Life has a very strange way of teaching people lessons. When Seth got sick at age 30, I thought that we were being taught some of the most important life lessons one could learn. I learned that life is precious. I learned that no one is immune to adversity. I learned to slow down and I learned to appreciate everything, especially the small things. But on that summer day in 2014, when Seth and I were told that there was a tumor on his sacrum and that he would need to be rushed to Boston for further work-up, I could not have imagined that the lessons had only just begun. I would never truly understand how important these lessons were for another 19 months.
One year ago to the day, my favorite person passed away in a cold, sterile, hospital room. The week prior he and I had sat down with his doctor to go over his advanced directives. It was his wish not to be put on life support and to die peacefully in our own home. He never did make it home like he had hoped to. Selfishly, I am so glad that he did not because one year later I am finally beginning to feel at peace inside our four walls. As I sat alone with Seth in the hospital room, and the doctor looked at me with those "I'm sorry..." eyes to tell me Seth had passed, I was in such despair that I never thought I would feel at peace again. A month later I moved back into our house and it felt so cold. It felt painfully quiet, eerie, and especially lonely. Today, as I write this I feel a sense of calmness come over me that I thought I may never experience again. One year later I feel the most at peace when I am home. Inside those four walls I can picture Seth sitting at the bottom of the stairs trying unsuccessfully to put his shoes on while the dog is jumping all over him. I shut my eyes and I can see him sleeping peacefully in bed while I was getting ready to leave for work. I would go over to kiss him on the forehead on my way out. In the basement, I can picture us where we lay sprawled out on the floor, bursting with excitement the very night we closed on our house. We were so proud that we had bought on our very first home together and that it was finally ours! When I am inside my house I feel closest to Seth because I am reminded of a beautiful family that loved each other dearly. It was only Seth, the dog, the cat and I. We never did have children together. But we were happy with our little unit that we called family. Selfishly, I am glad that Seth never made it home. Had he been here when he passed, I am not sure that I could find this sense of peace from being home that I now so desperately try to hold on to.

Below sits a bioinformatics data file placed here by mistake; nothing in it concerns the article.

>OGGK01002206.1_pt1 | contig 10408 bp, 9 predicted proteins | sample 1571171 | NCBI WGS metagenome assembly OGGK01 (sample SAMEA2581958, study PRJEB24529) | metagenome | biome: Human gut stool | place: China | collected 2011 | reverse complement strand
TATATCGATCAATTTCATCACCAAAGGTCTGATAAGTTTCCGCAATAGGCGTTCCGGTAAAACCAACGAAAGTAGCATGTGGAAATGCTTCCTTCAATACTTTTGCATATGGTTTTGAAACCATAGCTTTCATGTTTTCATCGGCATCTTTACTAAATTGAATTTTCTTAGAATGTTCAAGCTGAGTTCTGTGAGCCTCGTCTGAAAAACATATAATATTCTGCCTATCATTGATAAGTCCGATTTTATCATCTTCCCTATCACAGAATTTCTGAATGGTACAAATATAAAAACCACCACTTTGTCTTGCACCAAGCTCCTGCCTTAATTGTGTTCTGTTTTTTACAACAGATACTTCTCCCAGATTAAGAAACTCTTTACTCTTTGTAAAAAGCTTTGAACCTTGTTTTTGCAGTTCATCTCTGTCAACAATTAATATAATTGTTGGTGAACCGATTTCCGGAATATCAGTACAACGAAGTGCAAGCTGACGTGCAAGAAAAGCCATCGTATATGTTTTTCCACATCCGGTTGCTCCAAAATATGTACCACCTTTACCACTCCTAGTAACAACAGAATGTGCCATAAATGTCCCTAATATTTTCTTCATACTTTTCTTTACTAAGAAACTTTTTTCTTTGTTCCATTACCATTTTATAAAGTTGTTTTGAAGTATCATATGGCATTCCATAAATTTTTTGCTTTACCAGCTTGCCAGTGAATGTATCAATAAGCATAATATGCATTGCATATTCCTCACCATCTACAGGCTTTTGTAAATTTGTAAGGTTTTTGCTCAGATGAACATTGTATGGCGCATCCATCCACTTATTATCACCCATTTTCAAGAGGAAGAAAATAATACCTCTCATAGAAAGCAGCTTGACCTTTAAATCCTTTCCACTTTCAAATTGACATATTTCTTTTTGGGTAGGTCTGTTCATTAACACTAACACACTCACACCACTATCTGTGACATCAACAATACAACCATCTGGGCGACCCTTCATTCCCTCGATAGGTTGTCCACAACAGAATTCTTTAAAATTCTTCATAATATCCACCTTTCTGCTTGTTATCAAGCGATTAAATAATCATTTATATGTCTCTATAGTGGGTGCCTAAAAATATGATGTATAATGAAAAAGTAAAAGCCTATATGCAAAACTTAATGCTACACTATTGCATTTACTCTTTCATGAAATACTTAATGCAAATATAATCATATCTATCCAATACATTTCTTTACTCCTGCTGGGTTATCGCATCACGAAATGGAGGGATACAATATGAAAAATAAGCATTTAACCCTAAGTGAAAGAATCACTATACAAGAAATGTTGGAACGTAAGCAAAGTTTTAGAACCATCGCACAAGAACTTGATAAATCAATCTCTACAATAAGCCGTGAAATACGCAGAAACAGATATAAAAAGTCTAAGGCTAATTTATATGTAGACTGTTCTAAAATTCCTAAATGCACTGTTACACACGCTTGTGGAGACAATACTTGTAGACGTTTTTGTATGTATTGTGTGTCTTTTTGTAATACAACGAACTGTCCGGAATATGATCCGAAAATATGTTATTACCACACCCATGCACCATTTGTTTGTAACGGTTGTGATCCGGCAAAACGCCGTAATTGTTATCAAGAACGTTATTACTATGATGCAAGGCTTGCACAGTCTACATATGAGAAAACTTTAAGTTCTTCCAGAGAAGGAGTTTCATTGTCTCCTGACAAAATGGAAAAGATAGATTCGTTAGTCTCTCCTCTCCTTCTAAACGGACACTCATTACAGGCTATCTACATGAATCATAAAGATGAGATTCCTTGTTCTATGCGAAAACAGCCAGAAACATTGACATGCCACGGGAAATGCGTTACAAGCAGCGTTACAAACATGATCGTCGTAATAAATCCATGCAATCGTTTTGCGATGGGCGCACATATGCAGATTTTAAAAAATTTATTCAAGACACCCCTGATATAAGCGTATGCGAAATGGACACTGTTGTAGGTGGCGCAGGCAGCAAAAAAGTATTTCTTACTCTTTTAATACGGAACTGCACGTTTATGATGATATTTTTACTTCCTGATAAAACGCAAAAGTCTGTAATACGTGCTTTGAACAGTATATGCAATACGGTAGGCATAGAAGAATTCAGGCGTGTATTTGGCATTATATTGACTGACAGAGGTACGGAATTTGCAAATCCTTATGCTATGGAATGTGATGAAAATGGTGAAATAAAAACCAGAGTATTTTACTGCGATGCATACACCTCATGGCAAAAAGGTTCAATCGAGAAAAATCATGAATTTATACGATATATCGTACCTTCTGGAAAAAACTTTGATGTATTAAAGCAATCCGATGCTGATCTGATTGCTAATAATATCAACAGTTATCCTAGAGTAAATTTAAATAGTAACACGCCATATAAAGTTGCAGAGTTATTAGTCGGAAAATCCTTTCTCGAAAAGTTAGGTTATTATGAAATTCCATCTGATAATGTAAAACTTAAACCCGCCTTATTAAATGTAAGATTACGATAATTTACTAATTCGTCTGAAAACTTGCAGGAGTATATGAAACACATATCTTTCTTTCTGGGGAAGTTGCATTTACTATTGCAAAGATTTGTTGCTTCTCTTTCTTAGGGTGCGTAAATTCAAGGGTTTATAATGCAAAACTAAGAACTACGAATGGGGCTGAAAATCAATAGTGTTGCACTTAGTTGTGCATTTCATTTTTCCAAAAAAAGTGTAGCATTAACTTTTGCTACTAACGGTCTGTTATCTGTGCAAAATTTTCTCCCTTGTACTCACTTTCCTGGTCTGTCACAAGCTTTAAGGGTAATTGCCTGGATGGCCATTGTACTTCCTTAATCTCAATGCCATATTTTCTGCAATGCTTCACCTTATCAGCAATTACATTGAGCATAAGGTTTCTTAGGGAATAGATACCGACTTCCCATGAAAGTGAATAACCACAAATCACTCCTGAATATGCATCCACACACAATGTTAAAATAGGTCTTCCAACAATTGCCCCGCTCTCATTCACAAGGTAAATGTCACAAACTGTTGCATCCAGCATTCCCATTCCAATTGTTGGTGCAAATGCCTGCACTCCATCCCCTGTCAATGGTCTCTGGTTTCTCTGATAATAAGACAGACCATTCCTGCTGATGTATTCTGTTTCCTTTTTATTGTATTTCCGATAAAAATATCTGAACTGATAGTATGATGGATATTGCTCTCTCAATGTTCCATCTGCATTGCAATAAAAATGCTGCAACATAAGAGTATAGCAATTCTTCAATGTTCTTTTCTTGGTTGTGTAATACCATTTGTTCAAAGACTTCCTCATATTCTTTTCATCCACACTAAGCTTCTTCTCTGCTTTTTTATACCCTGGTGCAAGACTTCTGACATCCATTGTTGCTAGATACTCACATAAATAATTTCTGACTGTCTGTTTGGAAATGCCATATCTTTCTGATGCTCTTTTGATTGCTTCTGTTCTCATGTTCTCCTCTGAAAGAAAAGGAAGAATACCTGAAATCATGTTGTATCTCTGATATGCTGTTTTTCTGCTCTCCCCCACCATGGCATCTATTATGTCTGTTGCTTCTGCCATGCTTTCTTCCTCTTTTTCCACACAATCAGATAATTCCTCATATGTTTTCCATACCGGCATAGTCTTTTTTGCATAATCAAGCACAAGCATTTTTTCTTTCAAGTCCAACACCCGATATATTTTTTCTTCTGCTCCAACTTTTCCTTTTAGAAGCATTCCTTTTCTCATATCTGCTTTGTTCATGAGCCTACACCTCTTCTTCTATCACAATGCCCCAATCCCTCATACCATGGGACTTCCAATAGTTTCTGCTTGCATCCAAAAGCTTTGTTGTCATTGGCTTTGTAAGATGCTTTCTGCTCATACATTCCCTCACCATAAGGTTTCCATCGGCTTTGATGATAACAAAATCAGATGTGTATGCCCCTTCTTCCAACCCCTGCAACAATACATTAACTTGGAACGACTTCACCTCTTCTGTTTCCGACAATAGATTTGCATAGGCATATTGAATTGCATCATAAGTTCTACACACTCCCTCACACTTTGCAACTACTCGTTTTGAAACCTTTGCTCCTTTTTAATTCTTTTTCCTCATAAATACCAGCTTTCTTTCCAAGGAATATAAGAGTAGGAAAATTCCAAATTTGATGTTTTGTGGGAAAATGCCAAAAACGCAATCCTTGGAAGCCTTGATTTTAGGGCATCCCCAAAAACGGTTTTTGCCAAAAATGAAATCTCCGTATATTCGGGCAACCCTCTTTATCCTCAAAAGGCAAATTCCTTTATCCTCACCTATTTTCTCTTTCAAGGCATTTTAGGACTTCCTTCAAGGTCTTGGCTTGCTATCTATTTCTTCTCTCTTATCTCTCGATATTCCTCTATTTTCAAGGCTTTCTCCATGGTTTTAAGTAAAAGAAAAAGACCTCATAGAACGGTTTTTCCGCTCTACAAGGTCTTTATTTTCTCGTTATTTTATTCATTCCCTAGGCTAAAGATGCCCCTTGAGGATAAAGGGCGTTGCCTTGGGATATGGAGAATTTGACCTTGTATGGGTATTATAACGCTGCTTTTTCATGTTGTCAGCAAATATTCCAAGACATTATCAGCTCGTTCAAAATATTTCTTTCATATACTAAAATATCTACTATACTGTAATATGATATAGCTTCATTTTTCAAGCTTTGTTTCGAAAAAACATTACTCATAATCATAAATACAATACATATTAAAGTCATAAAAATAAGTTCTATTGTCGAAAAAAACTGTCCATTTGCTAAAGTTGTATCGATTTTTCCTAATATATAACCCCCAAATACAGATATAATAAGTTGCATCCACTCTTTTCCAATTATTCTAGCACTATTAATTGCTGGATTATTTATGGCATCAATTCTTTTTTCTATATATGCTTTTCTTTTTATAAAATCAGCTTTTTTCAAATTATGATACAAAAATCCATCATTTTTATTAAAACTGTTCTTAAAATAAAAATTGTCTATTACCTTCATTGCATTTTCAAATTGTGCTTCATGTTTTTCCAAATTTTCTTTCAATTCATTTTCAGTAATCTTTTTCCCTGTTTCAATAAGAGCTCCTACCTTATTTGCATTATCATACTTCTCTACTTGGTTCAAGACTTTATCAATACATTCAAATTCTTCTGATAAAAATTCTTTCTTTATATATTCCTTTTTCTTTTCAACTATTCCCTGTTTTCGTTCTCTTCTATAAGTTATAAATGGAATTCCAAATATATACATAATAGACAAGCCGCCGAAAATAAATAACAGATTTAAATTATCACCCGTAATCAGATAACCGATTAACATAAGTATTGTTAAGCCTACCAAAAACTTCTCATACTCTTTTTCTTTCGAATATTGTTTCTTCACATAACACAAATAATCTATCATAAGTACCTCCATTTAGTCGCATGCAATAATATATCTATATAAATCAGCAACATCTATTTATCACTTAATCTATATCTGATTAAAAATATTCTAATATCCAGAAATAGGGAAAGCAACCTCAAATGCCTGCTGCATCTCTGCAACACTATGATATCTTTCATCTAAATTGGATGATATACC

Over the last year I have have been told over and over again how strong of a woman that I am. It is hard for me to believe that because it has been a long, very exhausting, journey. For days after Seth died I only ate pizza and drank coffee. I slept a lot and quite honestly I don't even remember planning the funeral or the memorial services. Somehow I managed to go back to work, to move back home, and I took care of all of the business needs that are required after someone dies. Looking back, I have no idea how I was capable of doing all of that. The process after someone dies is exhausting, and there is not much help that anyone can give you. When I reflect on all that I accomplished I understand why people consider me strong. But when you are going through this you feel nothing short of a failure. There is a constant feeling that something has been forgotten. Every piece of paperwork that needs to be completed and the accounts that need to be closed take multiple phone calls and multiple attempts to near completion. You begin to wonder why you are so stupid. You cannot understand why things are so difficult and why you don't do them right the first time. For the first year, every action that I took made me feel a tremendous amount of guilt. You wonder, am I honoring Seth right? Does Seth know that I loved him? If I do this, or go there, will other people think that I have moved on? Will people think that I have forgotten my husband? If I feel lonely and think about a day when I might find new love, does this mean I am cheating on my husband? What will our friends and family think of me just for thinking that I am saddened by the loss of sharing my life with someone? Why do I care so much what other people think? Do I really care what other people think or am I just judging myself for my thoughts because I don't want to have them? And so on. The first year has been a very long year filled with worries that I desperately wanted to get out of my head all the while trying to honor my husband while living my own life.